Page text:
As a young girl, Marjane enjoys the intellectual freedom and liberal beliefs of her parents. When threats against the Shah’s power take hold, her entire family falls along the philosophical front lines. They are careful in their convictions - grandfather was jailed and killed by the ruling government, and one uncle’s radical views have consistently kept him imprisoned. With the despot’s eventual fall and the beginning of the revolt, Marjane senses real change in the wind. Sadly, the theocracy which takes over turns the country into a dark, dour wasteland. Desperate to save their child, Marjane is sent to Europe. There, she learns that attitudes toward her people and her homeland are just as destructive as the death squads and Islamic militants manning the streets of Tehran. And things get even worse when she returns.


Persepolis is astonishing, a revelation realized in masterful monochrome strokes. Written and directed by Satrapi in collaboration with fellow French comic artist Vincent Paronnaud the simplistic approach to the visuals, in combination with the intense complexity of the story, turns history into a horror film, a bleak and undeniably dark look at life inside a post-revolutionary Iran. It’s a film of contrasts - adult situations filtered through the eyes of impressionable children, gorgeous imagery suggesting unspeakable evils. The juxtaposition of Satrapi’s straightforward observations illustrated in a style reminiscent of Peanuts and other 2D dreamscapes turn said insights razor sharp. By the end, we are sad for both a nation, and the people who tested the limits of their rights…and discovered the painful, punishable truth.


This is clearly a condemnation of Islamic rule gone wrong, the usurping of personal goals in favor of a more one sided struggle. The Shah is definitely demonized, and rightfully so. Persepolis makes a point of explaining the internal issues that brought Iran to the brink. Once we get beyond the Ayatollahs and the Mullahs, the roving gangs of ex-army adolescents suppressing the citizenry because someone said they can, we recognize the almost even-handed tone. Certainly, there are sentiments that we in the West just can’t support - even as a literal Hell, the people of Iran are determined - and even die - to continue living in their country. Yet Persepolis explains away such sticking points with a clear focus on characters and their concerns.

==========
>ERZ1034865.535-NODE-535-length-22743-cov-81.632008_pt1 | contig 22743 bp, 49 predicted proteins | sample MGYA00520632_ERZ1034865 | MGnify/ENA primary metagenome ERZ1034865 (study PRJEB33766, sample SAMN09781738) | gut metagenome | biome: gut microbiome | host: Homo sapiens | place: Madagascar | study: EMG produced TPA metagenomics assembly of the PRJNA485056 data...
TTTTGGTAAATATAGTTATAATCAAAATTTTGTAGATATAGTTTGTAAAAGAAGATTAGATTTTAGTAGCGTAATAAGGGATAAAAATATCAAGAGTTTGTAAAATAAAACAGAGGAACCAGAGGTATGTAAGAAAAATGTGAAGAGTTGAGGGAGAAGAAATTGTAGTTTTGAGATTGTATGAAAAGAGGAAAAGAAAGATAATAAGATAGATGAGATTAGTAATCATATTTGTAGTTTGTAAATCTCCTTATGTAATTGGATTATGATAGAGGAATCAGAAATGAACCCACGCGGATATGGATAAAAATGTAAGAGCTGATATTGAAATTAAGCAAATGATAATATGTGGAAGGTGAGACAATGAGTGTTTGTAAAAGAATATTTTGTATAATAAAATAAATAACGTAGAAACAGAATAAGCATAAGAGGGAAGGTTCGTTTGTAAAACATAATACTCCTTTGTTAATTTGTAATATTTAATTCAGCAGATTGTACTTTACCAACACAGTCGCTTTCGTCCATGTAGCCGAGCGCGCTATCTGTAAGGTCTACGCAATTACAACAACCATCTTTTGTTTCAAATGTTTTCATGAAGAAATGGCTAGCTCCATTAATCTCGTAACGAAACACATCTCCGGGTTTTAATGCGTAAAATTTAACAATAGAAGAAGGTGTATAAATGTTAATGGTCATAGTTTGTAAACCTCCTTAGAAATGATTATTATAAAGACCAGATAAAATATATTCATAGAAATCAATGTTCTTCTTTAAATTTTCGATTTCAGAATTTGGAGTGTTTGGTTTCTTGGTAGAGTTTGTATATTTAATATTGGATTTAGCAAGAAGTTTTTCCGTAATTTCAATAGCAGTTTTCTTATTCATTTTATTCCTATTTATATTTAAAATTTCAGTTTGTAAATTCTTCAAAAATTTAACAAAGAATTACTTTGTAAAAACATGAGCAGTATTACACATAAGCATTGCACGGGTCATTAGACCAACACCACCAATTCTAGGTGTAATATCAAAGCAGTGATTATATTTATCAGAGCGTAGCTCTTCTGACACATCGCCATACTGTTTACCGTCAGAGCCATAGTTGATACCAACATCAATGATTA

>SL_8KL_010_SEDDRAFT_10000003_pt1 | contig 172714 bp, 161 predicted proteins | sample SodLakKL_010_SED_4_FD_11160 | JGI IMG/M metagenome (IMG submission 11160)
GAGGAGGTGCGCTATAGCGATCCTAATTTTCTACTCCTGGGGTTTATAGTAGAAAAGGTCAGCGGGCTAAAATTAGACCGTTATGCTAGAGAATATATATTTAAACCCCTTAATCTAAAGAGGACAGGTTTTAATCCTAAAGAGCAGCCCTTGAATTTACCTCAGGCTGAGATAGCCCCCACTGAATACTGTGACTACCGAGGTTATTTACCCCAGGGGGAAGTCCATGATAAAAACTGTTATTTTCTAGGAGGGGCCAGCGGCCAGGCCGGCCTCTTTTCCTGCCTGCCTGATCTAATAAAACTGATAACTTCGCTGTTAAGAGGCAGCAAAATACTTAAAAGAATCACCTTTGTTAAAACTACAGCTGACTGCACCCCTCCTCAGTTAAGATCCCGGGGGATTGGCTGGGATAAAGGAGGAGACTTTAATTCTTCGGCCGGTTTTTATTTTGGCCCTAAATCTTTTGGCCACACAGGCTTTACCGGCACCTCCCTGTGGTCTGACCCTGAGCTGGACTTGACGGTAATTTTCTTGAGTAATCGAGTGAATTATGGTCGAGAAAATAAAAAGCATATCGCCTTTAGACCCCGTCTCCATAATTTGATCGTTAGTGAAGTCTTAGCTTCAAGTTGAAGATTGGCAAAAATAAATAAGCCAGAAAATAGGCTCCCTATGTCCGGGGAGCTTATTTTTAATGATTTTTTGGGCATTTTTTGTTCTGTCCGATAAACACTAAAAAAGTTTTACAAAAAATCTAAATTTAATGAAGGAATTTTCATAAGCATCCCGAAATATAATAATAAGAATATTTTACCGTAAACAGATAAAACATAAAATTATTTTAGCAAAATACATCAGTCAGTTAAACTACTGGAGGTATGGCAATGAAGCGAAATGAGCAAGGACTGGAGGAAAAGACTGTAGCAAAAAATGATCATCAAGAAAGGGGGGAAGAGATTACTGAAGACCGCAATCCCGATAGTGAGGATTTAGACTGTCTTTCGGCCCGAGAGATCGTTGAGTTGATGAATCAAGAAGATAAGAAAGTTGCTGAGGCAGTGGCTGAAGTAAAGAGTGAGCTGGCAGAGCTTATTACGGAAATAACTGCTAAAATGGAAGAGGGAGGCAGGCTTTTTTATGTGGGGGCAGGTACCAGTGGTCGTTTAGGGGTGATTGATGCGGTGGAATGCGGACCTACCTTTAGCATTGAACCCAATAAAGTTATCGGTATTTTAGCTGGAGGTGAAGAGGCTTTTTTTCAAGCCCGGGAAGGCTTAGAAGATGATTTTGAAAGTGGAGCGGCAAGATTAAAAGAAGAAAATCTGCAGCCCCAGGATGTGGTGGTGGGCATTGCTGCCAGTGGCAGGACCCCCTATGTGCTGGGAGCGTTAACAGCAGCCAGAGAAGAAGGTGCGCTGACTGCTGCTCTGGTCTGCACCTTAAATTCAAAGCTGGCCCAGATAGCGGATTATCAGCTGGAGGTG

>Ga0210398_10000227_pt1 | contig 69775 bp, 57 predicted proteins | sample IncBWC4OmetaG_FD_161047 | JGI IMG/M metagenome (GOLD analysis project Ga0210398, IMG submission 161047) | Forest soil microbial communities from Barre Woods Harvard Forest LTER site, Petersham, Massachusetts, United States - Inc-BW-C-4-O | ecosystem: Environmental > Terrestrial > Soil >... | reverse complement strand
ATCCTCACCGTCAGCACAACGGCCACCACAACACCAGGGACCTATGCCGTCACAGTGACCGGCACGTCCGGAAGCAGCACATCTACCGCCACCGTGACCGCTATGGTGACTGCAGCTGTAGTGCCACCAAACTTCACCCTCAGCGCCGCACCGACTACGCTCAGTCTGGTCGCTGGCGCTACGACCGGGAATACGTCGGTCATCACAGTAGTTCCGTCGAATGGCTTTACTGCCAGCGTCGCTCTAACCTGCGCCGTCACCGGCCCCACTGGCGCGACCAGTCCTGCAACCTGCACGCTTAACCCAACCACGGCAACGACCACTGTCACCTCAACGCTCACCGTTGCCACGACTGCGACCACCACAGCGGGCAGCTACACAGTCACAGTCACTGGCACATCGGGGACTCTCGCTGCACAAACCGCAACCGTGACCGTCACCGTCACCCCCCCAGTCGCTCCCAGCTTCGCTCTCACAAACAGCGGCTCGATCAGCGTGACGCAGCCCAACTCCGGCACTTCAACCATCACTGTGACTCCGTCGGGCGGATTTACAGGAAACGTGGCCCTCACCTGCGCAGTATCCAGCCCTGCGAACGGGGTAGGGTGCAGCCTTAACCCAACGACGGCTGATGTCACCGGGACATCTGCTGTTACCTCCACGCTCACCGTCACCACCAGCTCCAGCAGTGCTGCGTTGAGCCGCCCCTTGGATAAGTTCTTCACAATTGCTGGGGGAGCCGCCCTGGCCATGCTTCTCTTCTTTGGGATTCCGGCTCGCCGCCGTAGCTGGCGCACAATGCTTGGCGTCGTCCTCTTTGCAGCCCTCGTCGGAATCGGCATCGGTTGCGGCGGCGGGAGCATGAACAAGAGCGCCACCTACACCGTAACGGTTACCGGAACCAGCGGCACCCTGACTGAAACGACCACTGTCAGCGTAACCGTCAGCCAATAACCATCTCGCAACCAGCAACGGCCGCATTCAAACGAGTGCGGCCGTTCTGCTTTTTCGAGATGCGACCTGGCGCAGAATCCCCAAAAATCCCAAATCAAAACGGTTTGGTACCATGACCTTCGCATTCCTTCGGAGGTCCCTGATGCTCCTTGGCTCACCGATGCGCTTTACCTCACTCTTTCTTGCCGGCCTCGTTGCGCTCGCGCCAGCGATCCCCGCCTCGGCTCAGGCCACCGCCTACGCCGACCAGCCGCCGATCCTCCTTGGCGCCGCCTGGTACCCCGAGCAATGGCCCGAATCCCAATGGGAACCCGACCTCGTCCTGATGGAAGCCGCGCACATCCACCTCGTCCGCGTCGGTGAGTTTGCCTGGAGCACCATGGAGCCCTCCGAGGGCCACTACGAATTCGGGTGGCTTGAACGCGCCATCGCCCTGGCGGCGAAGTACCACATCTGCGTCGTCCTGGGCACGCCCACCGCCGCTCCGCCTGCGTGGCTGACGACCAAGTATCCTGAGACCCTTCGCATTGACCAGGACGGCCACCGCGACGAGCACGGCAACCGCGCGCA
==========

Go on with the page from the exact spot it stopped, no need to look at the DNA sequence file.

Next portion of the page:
Aside from Marjane, the most memorable individual we meet is her Grandmother, voiced by Danielle Darrieux. The comforting coo of reason in a realm devoid of rationality, she’s the source of our heroine’s chutzpah, as well as her greatest cause for concern. Marjane is not an easy person to figure out. When she gets to Europe, she pines for the Middle East. Once back in her home, the fanaticism she finds has her longing for her days on the Continent. It’s this inconsistency of terms and intentions that can make Persepolis disquieting and uneasy. But with the wisdom and guidance of Grandma, plus the striking manner in which she’s described, we easily maneuver around the rough edges.


The stunning optical beauty helps as well. Using references to Eastern art, as well as a few slightly surrealistic steps, Satrapi and Paronnaud give this film a wholly original feel. We catch glimpses of other cultural signposts (heavy metal, the cinema) but for the most part, the duo dissects the art of telling a story into its most nascent precepts. There are definite beats here, like the guitar lines in Marjane’s favorite punk rock song and the directing duo make sure to add emphasis to sequences where such punch is important. Yet there is a lyricism here as well, a sense of seeing the real world through the skewed perspective of a particular - and passionate - viewpoint. It makes the black and white look that much more thematically important.


Of course, all of this is only as engaging as the information proffered, and Persepolis provides a wealth of international insight. The daily life inside a post-revolutionary Iran is reminiscent of the late ‘80s news reports from Moscow where journalists would gape at empty store shelves and housewives battling over stale bread. The goon squads come across as leopard like predators with their ability to be everywhere at once, using force and faith as their main weapons of control, a less than veiled threat. There are off the cuff comments (a woman complains about a window washer turned hospital administrator) and progressive illustrations (note how the lessons change in school) of the way in which radicalism reverses the cause it supposedly supports.


And this is the key point of Persepolis. We are supposed to see the Shah as the lesser of several unavoidable evils, and the fight to remove him from power a pure fool’s paradise. While not quite a pristine example of the old adage regarding knowing now what you knew then, fear can undermine even the most well meaning motives. Through the childlike medium of cartoons, and the very adult world of politics, Persepolis weaves a spell that’s impossible to avoid. Like an anime built out of anarchy or a kid vid corrupted by poisoned policies, it’s a movie that does what these kind of efforts do best - inform as they enrage and engage. It’s a work that stands as one of this - or any - year’s best. 



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Thursday, Feb 14, 2008